Basic Economics: A Fish Story

Basic Economics: A Fish Story

If you’re looking for an excellent book on basic economics, look no further. Peter Schiff’s How an Economy Grows and Why It Crashes is an excellent addition to any respectable economics curriculum.

As I have written before, I was in my twenties before I asked the question, “What is money?” Today, I know it’s a question some people never ask.

I am a case of better late than never, I suppose.

The problem I came across was this: there are millions of bad books on economics and only a handful of good ones.

When you go looking, you can get everything from books on economic theory for the college student to books full of graphs and figures that set out to explain every acronym economists use.

Or you get a dumbed down version – for children, I suppose. (Please note: I am not here referring to The Tuttle Twins series, of which I have heard only good things. I intend to review those soon.)

And then of course, there are the ones that are just bad. And wrong. Libraries seem to love stocking them, though.

How an Economy Grows and Why It Crashes is none of the above.

Written as a tale about an island where the first three inhabitants set about catching fish daily with their hands, it quickly grows to include and explain bigger concepts like productivity, capitalism, entrepreneurship, lending and, yes, even the GDP, which the economists like to prattle on about.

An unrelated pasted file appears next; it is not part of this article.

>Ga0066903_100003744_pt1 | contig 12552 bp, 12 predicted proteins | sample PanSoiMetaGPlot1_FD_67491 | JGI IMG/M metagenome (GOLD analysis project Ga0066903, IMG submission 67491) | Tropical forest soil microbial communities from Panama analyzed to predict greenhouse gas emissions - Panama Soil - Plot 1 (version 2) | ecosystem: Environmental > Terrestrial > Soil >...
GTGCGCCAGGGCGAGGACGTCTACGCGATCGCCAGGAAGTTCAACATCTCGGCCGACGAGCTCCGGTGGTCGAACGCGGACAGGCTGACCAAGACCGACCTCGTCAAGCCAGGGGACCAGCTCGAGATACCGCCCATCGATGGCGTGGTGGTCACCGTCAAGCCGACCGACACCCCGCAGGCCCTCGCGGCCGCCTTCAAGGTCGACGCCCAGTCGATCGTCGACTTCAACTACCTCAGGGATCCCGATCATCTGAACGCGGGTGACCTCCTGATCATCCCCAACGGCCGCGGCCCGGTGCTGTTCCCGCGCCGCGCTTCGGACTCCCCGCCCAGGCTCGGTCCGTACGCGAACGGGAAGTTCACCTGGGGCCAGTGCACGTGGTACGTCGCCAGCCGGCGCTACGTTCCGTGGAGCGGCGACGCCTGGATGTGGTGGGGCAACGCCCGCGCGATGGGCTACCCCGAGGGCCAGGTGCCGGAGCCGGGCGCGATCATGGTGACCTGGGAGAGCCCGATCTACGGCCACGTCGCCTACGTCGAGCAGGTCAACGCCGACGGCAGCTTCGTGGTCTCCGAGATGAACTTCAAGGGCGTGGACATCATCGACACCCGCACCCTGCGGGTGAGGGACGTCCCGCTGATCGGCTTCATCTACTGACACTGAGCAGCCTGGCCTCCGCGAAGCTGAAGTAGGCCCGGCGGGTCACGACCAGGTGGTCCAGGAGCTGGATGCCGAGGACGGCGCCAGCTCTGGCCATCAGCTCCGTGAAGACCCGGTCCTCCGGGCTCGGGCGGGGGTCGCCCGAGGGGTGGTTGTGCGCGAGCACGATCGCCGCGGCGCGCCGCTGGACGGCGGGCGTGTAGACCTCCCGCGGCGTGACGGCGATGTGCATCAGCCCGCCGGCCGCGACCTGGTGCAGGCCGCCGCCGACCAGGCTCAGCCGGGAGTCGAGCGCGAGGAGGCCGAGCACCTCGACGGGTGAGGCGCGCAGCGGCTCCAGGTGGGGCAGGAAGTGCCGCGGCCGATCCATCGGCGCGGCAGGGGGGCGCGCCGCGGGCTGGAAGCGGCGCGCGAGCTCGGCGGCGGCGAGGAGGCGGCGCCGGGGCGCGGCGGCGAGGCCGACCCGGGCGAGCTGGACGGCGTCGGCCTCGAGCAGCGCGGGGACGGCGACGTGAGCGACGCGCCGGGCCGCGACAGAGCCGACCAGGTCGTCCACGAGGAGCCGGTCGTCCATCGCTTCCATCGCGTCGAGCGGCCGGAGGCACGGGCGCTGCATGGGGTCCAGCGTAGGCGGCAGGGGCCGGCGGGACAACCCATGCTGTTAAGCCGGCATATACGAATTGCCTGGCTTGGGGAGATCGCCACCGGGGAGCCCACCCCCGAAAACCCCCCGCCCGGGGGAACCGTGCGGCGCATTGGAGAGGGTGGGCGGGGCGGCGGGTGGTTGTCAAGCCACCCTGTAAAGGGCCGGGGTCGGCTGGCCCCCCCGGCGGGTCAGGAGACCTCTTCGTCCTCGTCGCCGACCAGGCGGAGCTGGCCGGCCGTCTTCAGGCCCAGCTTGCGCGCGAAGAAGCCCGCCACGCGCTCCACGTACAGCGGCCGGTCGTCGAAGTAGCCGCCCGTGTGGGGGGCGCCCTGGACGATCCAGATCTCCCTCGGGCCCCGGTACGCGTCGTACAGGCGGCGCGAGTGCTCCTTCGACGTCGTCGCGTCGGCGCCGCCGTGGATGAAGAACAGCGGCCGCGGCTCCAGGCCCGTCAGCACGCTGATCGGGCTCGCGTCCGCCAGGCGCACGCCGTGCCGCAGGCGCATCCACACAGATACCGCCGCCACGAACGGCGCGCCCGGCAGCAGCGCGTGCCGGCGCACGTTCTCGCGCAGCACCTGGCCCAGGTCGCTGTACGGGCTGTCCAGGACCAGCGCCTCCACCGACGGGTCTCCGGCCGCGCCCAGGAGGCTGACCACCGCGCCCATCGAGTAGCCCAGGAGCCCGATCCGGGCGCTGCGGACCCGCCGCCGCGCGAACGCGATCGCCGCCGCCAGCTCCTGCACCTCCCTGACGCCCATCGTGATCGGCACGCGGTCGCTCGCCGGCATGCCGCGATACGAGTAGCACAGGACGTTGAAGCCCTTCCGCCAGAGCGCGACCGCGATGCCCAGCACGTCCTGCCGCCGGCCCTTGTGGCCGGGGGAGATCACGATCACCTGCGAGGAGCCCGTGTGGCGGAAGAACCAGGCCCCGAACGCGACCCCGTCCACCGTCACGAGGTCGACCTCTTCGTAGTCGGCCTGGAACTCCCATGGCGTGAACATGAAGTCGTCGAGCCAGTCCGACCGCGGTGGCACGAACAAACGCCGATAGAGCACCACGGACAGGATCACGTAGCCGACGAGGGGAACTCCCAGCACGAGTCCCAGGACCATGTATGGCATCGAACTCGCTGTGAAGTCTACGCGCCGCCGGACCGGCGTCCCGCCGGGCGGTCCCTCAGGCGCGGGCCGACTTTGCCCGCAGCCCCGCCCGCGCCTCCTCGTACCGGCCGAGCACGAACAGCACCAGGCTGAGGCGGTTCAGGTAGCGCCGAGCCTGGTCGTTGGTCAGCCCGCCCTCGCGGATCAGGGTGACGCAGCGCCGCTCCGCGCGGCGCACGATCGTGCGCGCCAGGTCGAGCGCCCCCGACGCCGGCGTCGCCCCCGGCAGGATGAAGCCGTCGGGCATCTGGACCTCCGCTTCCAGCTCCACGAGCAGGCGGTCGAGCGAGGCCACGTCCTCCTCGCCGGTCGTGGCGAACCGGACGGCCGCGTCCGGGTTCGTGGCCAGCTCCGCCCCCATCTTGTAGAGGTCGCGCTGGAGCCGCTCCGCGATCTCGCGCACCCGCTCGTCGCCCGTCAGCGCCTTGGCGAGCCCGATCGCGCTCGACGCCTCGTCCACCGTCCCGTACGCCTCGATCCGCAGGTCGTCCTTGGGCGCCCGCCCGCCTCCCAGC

Basic Economics

Replete with comic pictures, it is a serious book that will give you (and your children!) a basic understanding of how money works, especially in the United States.

It also delves into issues like the trade deficit, relations with China, the housing boom and bust, the role of the Federal Reserve and what we need to do to move forward well.

Even though it is a little dated, (it was written in 2010) the book is priceless for understanding economics.

I intend to add this to my children’s economics curriculum in a few years. While the child’s maturity definitely matters, I wouldn’t have them read it before they are well into the logic stage.

A great addition to your home library!

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Author: Purva Brown

Writer / blogger at http://TheClassicalUnschooler.com – unapologetically blending two seeming opposites.

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